end_pause = 4 # seconds to stay on last frame
        # loop through files, join them to image array, and write to GIF called 'wind_turbine_dist.gif'
        for ii in range(0,len(sorted_files)):       
            file_path = os.path.join(png_dir, sorted_files[ii])
            if ii==len(sorted_files)-1:
                for jj in range(0,int(end_pause/frame_length)):
        # the duration is the time spent on each image (1/duration is frame rate)
        imageio.mimsave(gif_name, images,'GIF',duration=frame_length)

Example GIF using this method

  • Your solution does not work for new imageio release.
    – sundar_ima
    Commented Feb 10, 2023 at 15:14


pip install imageio-ffmpeg
pip install imageio


import imageio
images = []
for filename in filenames:
imageio.mimsave('movie.mp4', images)

Quality is raised and size is reduced from 8Mb to 80Kb when saving as mp4 than gif


It's not a python library, but mencoder can do that: Encoding from multiple input image files. You can execute mencoder from python like this:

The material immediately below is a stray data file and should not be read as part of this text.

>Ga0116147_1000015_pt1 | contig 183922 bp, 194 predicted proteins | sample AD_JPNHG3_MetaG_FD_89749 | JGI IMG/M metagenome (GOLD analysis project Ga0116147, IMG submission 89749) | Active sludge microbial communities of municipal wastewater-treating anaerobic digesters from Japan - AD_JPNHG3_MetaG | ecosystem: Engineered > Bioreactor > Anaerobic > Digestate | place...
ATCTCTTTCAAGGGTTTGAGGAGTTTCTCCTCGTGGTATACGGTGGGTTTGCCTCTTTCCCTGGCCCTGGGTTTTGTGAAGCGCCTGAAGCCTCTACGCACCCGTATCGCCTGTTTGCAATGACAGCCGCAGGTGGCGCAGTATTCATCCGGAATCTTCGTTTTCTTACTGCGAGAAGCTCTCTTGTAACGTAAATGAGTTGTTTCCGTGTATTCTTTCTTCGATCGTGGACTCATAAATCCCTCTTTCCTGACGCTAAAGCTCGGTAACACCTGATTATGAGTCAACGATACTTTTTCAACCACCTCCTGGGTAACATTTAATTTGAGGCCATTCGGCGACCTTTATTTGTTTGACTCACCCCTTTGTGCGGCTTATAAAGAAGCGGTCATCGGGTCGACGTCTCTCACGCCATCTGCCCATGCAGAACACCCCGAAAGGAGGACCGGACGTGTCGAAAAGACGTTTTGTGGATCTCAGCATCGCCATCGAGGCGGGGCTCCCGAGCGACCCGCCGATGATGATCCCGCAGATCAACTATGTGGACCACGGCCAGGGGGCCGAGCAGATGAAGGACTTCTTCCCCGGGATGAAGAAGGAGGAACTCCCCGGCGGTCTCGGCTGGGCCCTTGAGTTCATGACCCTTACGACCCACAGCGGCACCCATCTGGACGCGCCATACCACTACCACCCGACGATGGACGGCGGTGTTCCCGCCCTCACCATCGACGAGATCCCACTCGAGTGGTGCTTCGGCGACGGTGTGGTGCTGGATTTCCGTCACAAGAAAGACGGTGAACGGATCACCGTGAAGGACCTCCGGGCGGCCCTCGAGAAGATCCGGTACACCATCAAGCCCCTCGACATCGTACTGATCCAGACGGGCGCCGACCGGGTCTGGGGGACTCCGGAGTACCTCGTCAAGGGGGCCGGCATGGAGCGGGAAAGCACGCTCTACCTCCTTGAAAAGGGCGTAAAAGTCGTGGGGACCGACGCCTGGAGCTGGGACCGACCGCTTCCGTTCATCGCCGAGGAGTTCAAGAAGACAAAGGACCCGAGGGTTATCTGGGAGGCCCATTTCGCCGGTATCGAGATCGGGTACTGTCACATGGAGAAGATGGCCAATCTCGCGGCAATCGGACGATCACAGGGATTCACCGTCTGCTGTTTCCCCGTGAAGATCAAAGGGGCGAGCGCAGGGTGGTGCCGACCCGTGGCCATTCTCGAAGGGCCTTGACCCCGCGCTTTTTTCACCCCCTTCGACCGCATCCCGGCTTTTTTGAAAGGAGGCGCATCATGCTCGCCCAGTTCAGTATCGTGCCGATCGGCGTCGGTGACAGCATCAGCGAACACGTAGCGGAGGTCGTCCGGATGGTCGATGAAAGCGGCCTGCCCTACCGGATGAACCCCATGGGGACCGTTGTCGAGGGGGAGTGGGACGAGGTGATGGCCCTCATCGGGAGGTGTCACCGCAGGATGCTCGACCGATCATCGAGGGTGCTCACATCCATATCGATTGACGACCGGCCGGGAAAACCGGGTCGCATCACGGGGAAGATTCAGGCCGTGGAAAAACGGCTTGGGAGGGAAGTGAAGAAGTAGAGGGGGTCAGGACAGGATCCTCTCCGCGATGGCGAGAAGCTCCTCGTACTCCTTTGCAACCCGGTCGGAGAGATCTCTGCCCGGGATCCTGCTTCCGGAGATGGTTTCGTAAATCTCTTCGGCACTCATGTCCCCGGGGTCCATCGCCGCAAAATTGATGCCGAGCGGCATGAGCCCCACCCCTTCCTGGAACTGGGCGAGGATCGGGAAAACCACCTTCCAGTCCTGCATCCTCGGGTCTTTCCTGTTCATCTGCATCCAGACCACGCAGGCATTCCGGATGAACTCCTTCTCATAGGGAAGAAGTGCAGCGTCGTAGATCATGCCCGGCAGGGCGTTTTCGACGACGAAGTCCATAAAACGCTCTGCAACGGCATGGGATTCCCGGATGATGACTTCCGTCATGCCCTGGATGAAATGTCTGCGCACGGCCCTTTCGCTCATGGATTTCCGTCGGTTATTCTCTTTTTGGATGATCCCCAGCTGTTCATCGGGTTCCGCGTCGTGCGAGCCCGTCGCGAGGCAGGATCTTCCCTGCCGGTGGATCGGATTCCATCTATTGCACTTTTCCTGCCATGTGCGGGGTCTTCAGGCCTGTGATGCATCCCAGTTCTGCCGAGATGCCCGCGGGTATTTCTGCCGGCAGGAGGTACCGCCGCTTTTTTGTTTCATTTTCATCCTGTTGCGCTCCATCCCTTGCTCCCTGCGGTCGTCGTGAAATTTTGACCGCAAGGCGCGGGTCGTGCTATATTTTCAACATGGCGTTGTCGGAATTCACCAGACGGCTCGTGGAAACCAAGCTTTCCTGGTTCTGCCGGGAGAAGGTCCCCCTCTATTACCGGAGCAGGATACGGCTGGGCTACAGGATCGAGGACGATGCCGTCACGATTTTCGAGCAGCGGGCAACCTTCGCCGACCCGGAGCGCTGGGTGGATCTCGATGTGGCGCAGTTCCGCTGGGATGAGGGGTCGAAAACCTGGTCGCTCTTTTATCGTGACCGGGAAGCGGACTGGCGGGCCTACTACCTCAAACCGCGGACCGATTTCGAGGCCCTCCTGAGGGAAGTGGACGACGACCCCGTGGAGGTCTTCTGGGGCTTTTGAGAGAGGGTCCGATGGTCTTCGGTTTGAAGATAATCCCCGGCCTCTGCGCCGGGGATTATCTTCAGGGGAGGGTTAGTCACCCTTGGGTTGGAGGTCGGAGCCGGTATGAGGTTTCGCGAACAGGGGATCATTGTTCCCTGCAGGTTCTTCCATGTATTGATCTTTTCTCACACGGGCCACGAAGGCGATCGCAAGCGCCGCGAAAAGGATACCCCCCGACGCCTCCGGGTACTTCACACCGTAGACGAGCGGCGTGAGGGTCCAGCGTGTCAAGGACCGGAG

import os

os.system("mencoder ...")

Have you tried PyMedia? I am not 100% sure but it looks like this tutorial example targets your problem.


With windows7, python2.7, opencv 3.0, the following works for me:

import cv2
import os

vvw           =   cv2.VideoWriter('mymovie.avi',cv2.VideoWriter_fourcc('X','V','I','D'),24,(640,480))
frameslist    =   os.listdir('.\\frames')
howmanyframes =   len(frameslist)
print('Frames count: '+str(howmanyframes)) #just for debugging

for i in range(0,howmanyframes):
    theframe = cv2.imread('.\\frames\\'+frameslist[i])
  • this is not a gif Commented Nov 20, 2021 at 0:30
  • @JulesG.M. This is an answer for foglebirds original question. Probably not the same that You are looking for. Commented Nov 24, 2021 at 10:36

The easiest thing that makes it work for me is calling a shell command in Python.

If your images are stored such as dummy_image_1.png, dummy_image_2.png ... dummy_image_N.png, then you can use the function:

import subprocess
def grid2gif(image_str, output_gif):
    str1 = 'convert -delay 100 -loop 1 ' + image_str  + ' ' + output_gif
    subprocess.call(str1, shell=True)